"Enjoying art is all about responding to what you are seeing. Parents often lack confidence about how to look at art with children, however, there is no magic secret and there are no right or wrong answers. Old Masters Rock: How to Look at Art with Children demystifies western art and demonstrates that it is accessible to all of us – adults and children alike. Old Masters Rock is a book for parents and children to look at together. It introduces the type of questions that help us discover things about a work of art and how we feel about it. Whether you are an adult or a child curiosity should be your starting point as it reveals what interests you in a painting. Features such as ‘Art Detectives’ encourage children to solve clues and 'Fun Facts' help them remember the pictures. Throughout, the emphasis is on looking at the paintings and drawing one’s own conclusions about what one is seeing. Grouped into thirteen themes ... 50 paintings from the fourteenth century through to the early twentieth century are featured. Different styles, from the early Renaissance, through Baroque, Mannerist, Realist and Impressionist, are included. Well-known artists such as Leonardo da Vinci, Holbein, Rubens, Velasquez, Constable, Degas, Manet, Van Gogh and Munch are featured, as well as less familiar artists who will quickly become favourites"--Publisher's website.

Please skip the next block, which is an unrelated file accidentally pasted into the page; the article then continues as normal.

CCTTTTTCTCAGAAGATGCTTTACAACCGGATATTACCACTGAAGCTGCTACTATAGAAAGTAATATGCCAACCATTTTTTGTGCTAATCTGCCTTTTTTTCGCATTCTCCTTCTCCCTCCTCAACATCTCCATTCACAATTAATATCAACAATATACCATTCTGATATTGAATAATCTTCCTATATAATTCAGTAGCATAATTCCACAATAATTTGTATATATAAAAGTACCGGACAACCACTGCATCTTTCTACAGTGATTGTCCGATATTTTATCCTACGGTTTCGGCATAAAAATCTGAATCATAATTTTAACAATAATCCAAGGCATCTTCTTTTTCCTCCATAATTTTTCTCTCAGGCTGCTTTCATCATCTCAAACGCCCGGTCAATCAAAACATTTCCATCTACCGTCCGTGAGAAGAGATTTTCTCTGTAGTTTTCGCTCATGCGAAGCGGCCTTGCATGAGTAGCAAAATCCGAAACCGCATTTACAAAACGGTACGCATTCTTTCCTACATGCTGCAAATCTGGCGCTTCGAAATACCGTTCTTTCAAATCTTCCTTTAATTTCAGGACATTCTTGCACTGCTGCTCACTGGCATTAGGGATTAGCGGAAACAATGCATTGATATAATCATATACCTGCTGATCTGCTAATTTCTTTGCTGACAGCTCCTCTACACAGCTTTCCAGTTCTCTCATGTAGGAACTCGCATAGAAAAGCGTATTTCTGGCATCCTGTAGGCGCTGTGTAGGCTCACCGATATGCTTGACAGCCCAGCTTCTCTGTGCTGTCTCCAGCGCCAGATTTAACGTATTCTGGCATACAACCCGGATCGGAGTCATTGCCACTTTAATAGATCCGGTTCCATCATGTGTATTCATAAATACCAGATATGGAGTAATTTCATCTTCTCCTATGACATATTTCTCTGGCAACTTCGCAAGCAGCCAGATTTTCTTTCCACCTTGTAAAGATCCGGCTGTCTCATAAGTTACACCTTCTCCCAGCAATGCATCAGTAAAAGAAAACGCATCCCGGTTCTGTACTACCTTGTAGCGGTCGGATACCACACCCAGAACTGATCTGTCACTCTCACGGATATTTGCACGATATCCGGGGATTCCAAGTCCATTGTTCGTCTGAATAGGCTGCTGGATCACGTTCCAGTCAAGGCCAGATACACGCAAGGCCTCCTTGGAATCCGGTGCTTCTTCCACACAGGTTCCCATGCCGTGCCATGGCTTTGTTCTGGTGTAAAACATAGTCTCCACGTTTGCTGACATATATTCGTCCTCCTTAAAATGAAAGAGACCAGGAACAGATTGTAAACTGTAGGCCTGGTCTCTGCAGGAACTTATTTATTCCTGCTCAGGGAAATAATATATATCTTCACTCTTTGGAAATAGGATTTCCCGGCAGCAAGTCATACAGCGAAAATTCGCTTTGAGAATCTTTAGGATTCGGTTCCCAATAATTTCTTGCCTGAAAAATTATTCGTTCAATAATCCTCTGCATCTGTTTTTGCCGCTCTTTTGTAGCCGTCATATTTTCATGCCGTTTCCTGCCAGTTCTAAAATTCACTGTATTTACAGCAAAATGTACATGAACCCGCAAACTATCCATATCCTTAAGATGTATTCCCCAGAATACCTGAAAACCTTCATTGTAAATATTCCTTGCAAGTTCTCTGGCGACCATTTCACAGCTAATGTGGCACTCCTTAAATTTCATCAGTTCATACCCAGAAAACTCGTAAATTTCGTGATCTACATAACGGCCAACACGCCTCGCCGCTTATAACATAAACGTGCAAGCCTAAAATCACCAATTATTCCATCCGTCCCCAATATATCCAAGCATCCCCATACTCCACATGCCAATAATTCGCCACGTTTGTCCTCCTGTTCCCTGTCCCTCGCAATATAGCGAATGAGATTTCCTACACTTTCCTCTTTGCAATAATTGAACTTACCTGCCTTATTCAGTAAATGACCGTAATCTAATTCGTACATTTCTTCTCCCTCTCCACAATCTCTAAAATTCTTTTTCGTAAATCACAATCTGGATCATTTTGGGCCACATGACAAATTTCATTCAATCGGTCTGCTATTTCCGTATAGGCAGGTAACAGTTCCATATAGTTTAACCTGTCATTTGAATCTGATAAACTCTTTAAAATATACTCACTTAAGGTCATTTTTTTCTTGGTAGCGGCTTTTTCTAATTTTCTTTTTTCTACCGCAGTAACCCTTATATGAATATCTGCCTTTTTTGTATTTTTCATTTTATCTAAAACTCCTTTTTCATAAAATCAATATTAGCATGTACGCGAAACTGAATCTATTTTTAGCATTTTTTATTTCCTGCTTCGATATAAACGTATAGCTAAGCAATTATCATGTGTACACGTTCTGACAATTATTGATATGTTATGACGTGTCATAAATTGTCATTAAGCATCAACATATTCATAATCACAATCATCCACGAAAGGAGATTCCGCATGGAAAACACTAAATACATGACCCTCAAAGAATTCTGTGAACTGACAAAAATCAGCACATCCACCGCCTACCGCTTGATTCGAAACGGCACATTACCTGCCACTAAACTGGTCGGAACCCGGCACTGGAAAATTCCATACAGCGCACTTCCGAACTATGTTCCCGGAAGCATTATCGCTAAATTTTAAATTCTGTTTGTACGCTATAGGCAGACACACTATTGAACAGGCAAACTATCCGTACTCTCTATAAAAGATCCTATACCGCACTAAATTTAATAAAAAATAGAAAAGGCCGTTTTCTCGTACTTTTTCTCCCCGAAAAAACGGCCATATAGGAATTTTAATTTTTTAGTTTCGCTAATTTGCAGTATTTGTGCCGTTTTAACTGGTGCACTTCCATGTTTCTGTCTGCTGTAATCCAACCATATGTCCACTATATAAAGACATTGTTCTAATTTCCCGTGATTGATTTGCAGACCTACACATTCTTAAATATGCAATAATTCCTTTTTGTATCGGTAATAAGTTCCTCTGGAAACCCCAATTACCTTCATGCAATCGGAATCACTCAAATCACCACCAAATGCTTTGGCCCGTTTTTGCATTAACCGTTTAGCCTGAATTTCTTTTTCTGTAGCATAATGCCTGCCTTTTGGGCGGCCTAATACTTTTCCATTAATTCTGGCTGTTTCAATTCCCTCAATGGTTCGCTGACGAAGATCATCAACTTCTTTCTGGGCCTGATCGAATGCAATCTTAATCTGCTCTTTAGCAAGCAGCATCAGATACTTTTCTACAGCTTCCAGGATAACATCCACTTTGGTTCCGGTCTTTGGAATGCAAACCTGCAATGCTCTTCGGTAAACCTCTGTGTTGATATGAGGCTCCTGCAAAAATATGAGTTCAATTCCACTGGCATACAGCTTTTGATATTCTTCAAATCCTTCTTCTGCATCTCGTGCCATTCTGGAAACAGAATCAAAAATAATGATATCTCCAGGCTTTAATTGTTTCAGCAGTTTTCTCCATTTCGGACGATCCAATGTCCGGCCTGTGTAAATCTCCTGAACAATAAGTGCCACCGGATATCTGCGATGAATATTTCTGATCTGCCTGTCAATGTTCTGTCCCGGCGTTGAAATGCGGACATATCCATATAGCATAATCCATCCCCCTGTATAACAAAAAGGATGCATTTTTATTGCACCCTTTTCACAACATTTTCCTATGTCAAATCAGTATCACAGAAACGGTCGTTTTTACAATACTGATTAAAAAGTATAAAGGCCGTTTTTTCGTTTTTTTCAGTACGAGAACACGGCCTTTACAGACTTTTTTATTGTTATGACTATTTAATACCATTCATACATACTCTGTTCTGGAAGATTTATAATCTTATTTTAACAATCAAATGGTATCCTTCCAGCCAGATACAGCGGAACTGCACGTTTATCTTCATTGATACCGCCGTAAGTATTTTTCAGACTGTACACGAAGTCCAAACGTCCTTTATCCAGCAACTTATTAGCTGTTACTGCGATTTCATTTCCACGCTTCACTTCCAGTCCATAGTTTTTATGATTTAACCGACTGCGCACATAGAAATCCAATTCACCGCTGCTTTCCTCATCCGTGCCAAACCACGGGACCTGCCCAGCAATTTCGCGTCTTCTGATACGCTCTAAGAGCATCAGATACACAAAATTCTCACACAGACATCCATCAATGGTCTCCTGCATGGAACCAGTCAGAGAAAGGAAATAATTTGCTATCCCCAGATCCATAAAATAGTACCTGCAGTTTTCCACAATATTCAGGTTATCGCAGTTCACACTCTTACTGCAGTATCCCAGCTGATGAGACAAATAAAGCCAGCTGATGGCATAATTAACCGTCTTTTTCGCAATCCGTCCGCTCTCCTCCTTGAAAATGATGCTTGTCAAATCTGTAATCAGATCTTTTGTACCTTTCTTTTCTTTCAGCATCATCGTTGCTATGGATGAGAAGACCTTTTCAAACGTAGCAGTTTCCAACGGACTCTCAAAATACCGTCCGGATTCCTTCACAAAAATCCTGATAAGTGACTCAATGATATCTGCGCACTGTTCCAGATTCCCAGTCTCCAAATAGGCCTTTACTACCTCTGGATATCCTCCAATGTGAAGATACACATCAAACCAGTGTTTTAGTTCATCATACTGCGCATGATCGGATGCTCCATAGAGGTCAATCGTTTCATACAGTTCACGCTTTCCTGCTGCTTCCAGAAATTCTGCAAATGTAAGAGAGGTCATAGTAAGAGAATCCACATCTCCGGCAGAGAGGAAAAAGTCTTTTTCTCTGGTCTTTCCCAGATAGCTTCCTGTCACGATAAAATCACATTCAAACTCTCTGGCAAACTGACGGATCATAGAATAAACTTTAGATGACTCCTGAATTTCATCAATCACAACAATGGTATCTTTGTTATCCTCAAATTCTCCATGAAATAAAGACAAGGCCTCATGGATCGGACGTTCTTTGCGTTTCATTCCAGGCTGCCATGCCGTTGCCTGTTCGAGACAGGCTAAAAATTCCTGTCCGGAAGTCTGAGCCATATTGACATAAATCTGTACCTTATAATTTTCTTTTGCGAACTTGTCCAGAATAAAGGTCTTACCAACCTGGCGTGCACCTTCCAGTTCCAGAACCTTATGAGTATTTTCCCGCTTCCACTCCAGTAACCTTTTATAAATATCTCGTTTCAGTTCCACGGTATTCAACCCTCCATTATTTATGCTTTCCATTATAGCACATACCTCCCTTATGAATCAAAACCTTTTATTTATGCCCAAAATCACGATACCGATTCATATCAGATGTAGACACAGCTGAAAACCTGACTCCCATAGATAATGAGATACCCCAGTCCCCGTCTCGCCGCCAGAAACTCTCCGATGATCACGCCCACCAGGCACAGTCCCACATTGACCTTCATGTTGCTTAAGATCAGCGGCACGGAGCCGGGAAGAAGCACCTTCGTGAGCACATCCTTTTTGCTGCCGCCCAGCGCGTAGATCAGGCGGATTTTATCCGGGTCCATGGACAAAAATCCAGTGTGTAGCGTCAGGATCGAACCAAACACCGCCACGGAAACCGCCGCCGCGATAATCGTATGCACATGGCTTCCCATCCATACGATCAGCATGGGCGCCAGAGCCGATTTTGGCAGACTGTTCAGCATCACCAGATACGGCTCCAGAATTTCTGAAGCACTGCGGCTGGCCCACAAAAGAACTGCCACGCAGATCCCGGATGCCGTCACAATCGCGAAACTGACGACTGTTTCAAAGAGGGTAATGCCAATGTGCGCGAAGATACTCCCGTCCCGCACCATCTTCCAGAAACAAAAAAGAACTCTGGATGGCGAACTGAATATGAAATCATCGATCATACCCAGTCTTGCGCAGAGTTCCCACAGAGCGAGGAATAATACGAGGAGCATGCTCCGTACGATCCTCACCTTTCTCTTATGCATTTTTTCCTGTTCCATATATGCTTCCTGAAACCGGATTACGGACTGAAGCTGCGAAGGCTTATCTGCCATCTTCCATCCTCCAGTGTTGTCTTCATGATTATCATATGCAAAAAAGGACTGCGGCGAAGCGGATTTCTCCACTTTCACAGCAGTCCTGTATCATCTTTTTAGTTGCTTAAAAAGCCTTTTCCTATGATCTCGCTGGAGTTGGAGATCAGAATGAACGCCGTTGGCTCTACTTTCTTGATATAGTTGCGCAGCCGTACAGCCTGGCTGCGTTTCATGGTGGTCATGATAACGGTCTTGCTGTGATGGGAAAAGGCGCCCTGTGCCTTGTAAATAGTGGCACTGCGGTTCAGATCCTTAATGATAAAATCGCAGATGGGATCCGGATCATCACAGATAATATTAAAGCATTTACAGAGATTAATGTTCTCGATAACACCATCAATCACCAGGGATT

Reviews provided by Syndetics

Publishers Weekly Review

Nottebohm highlights 50 paintings in a book designed for children and parents to explore together; a dozen chapters explore such artistic themes as royalty, families, and religion. Large reproductions of the paintings appear opposite Nottebohm's commentary about their creators and creation, and dozens of questions, set off in italics, urge readers to closely examine and consider each work. For Jean-Étienne Liotard's Woman in Turkish Dress, Seated on a Sofa, she ponders the contents of a torn letter on the carpet: "Who do you think wrote the letter? Do you think it was the same person she had dressed herself up for?" A fine introduction to Brueghel, Delacroix, Rembrandt, and other painters that actively encourages readers to develop visual literacy through observation and imagination. Ages 7-12. (Aug.) © Copyright PWxyz, LLC. All rights reserved.